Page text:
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Can I Claim Self-Defense as a Valid Plea for Criminal Offenses?

Posted on : October 28, 2022
Bail Violations

Can I Claim Self-Defense as a Valid Plea for Criminal Offenses?

Physically assaulting another individual is generally unacceptable conduct. But there is a significant and moral exception to this. You have not committed a crime if it was necessary to harm or murder someone to prevent yourself or another person from harm or death. Every individual has a right to self-defense plea for criminal offenses under the law.

Self-defense laws exist in every state, allowing persons who feel threatened to use appropriate action to protect others while avoiding criminal culpability. However, each state has laws restricting using force in self-defense, and any use against those laws may result in criminal charges.

What is Self-Defense?

Self-defense is the legal right to avoid being subjected to force or violence by using a sufficient amount of opposing force or violence. Although this definition appears straightforward, it raises many issues when applied in actual circumstances. For example, what amount of aggression or force is appropriate when defending oneself?  What if the victim provoked that attack? What happens when victims erroneously believe they are under threat when they are not?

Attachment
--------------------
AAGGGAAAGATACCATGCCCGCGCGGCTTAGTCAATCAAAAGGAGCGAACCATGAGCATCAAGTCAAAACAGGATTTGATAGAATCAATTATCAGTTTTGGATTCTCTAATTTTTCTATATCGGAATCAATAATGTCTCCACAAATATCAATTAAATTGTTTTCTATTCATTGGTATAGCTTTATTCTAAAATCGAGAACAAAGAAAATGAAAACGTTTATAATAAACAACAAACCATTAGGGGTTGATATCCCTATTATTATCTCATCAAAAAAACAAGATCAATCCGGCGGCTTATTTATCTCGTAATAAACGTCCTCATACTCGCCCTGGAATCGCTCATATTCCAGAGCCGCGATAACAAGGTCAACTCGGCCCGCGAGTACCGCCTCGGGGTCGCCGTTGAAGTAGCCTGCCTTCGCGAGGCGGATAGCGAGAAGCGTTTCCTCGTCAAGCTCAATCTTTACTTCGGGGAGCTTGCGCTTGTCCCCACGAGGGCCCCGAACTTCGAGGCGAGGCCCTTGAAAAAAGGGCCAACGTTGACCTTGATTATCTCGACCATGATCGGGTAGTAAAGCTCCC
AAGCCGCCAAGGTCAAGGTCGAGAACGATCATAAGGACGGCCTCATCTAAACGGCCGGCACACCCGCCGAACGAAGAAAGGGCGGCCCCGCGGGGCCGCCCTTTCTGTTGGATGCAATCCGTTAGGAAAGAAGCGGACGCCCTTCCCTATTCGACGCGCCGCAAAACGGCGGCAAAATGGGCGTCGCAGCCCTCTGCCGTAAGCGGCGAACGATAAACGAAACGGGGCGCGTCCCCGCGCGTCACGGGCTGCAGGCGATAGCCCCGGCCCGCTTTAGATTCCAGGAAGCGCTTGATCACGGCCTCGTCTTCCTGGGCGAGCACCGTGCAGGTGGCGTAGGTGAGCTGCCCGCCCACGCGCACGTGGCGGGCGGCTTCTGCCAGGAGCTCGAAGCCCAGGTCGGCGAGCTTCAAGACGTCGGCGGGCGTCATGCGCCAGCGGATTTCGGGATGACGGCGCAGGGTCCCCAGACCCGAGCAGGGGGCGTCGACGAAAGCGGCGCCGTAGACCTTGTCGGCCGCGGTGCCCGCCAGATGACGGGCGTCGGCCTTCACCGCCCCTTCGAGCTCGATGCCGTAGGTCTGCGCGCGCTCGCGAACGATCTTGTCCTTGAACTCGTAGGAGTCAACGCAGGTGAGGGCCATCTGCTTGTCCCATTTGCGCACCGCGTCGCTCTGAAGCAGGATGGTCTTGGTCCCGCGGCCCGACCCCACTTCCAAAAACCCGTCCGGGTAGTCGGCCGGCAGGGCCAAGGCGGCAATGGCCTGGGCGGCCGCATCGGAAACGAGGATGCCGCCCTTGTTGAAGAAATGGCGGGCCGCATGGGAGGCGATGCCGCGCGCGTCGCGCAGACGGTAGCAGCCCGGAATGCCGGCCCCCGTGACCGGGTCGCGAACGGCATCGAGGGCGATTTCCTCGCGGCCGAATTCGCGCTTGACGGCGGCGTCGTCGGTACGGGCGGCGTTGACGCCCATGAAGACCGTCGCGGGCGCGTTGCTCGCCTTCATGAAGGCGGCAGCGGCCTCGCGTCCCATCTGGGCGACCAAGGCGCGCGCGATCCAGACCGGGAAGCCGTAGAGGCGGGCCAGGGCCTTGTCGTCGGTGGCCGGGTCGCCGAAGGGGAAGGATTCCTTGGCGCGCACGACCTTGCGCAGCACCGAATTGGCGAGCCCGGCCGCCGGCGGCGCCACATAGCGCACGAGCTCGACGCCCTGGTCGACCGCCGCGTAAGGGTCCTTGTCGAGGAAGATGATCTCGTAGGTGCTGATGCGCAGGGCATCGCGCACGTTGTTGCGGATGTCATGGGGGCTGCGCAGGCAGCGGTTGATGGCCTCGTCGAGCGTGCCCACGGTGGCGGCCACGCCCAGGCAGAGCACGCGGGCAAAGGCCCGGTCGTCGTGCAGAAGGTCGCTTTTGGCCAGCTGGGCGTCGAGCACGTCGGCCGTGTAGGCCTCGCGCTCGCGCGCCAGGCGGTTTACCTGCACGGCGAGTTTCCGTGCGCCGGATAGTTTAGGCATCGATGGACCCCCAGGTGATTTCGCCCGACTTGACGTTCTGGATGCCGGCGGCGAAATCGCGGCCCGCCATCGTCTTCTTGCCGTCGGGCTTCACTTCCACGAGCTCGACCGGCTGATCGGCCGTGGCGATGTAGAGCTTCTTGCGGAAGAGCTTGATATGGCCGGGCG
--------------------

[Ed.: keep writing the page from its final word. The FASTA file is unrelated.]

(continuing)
When is Self-Defense a Valid Plea?

Self-defense is legal only when you or another person is in immediate danger from an aggressor, and using force is the only logical course of action. Self-defense is not justifiable by being challenged to a fight or just provoked, and threats that are far away or hypothetical are not self-defense. To claim self-defense, you or another person must be in urgent danger or suffering injuries.

How Much Force is Necessary?

You can protect yourself by using as much force as your assailant or as much force as is neccesary to keep you safe. It is illegal to continue attacking someone backing off or making it clear that they are no longer a threat.

Was Fear of Harm Reasonable?

In some situations, self-defense is appropriate even if the perceived aggressor did not intend to injure the perceived victim. What counts in these cases is whether a reasonable person would have seen an immediate threat of physical injury in identical circumstances.

Lastly, consult an attorney if you need a self-defense claim.

 

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